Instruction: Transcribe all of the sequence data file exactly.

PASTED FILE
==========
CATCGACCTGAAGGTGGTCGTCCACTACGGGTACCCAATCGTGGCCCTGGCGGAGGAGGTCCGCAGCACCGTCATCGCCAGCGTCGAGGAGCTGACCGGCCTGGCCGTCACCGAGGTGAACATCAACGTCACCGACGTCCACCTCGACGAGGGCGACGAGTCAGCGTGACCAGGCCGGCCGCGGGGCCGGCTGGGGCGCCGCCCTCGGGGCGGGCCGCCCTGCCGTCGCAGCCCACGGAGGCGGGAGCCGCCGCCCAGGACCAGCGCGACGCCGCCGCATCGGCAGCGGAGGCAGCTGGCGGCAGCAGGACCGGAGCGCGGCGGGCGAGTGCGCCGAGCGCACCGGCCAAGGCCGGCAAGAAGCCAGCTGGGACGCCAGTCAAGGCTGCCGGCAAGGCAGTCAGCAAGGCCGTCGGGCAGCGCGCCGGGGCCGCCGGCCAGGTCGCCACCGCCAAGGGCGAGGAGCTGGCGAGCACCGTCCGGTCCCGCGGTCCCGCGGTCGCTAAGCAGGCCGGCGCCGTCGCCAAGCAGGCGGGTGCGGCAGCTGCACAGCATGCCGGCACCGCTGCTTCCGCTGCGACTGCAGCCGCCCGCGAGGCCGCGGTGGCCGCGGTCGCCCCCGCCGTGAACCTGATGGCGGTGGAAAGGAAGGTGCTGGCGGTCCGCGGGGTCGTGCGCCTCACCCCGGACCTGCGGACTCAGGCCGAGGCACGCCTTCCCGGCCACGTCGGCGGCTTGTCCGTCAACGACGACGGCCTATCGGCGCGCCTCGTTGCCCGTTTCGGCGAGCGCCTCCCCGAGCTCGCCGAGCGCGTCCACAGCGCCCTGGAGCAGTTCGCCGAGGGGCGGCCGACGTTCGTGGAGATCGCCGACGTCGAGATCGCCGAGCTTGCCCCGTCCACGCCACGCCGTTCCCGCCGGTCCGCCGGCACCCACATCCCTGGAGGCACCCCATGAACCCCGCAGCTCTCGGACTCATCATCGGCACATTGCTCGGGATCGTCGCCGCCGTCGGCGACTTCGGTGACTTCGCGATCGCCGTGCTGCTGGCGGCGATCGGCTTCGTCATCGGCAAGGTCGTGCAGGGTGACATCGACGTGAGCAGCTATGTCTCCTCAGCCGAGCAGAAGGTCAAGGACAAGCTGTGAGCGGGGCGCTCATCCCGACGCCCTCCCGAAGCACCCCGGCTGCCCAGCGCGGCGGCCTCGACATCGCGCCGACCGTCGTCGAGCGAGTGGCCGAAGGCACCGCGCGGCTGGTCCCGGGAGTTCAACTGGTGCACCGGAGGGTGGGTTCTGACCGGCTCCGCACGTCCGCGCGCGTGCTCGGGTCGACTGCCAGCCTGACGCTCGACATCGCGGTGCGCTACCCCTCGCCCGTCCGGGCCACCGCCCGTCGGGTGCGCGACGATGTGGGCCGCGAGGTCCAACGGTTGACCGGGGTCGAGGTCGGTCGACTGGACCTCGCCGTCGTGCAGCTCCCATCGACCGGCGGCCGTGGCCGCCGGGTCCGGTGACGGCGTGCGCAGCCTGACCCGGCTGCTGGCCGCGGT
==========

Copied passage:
CATCGACCTGAAGGTGGTCGTCCACTACGGGTACCCAATCGTGGCCCTGGCGGAGGAGGTCCGCAGCACCGTCATCGCCAGCGTCGAGGAGCTGACCGGCCTGGCCGTCACCGAGGTGAACATCAACGTCACCGACGTCCACCTCGACGAGGGCGACGAGTCAGCGTGACCAGGCCGGCCGCGGGGCCGGCTGGGGCGCCGCCCTCGGGGCGGGCCGCCCTGCCGTCGCAGCCCACGGAGGCGGGAGCCGCCGCCCAGGACCAGCGCGACGCCGCCGCATCGGCAGCGGAGGCAGCTGGCGGCAGCAGGACCGGAGCGCGGCGGGCGAGTGCGCCGAGCGCACCGGCCAAGGCCGGCAAGAAGCCAGCTGGGACGCCAGTCAAGGCTGCCGGCAAGGCAGTCAGCAAGGCCGTCGGGCAGCGCGCCGGGGCCGCCGGCCAGGTCGCCACCGCCAAGGGCGAGGAGCTGGCGAGCACCGTCCGGTCCCGCGGTCCCGCGGTCGCTAAGCAGGCCGGCGCCGTCGCCAAGCAGGCGGGTGCGGCAGCTGCACAGCATGCCGGCACCGCTGCTTCCGCTGCGACTGCAGCCGCCCGCGAGGCCGCGGTGGCCGCGGTCGCCCCCGCCGTGAACCTGATGGCGGTGGAAAGGAAGGTGCTGGCGGTCCGCGGGGTCGTGCGCCTCACCCCGGACCTGCGGACTCAGGCCGAGGCACGCCTTCCCGGCCACGTCGGCGGCTTGTCCGTCAACGACGACGGCCTATCGGCGCGCCTCGTTGCCCGTTTCGGCGAGCGCCTCCCCGAGCTCGCCGAGCGCGTCCACAGCGCCCTGGAGCAGTTCGCCGAGGGGCGGCCGACGTTCGTGGAGATCGCCGACGTCGAGATCGCCGAGCTTGCCCCGTCCACGCCACGCCGTTCCCGCCGGTCCGCCGGCACCCACATCCCTGGAGGCACCCCATGAACCCCGCAGCTCTCGGACTCATCATCGGCACATTGCTCGGGATCGTCGCCGCCGTCGGCGACTTCGGTGACTTCGCGATCGCCGTGCTGCTGGCGGCGATCGGCTTCGTCATCGGCAAGGTCGTGCAGGGTGACATCGACGTGAGCAGCTATGTCTCCTCAGCCGAGCAGAAGGTCAAGGACAAGCTGTGAGCGGGGCGCTCATCCCGACGCCCTCCCGAAGCACCCCGGCTGCCCAGCGCGGCGGCCTCGACATCGCGCCGACCGTCGTCGAGCGAGTGGCCGAAGGCACCGCGCGGCTGGTCCCGGGAGTTCAACTGGTGCACCGGAGGGTGGGTTCTGACCGGCTCCGCACGTCCGCGCGCGTGCTCGGGTCGACTGCCAGCCTGACGCTCGACATCGCGGTGCGCTACCCCTCGCCCGTCCGGGCCACCGCCCGTCGGGTGCGCGACGATGTGGGCCGCGAGGTCCAACGGTTGACCGGGGTCGAGGTCGGTCGACTGGACCTCGCCGTCGTGCAGCTCCCATCGACCGGCGGCCGTGGCCGCCGGGTCCGGTGACGGCGTGCGCAGCCTGACCCGGCTGCTGGCCGCGGT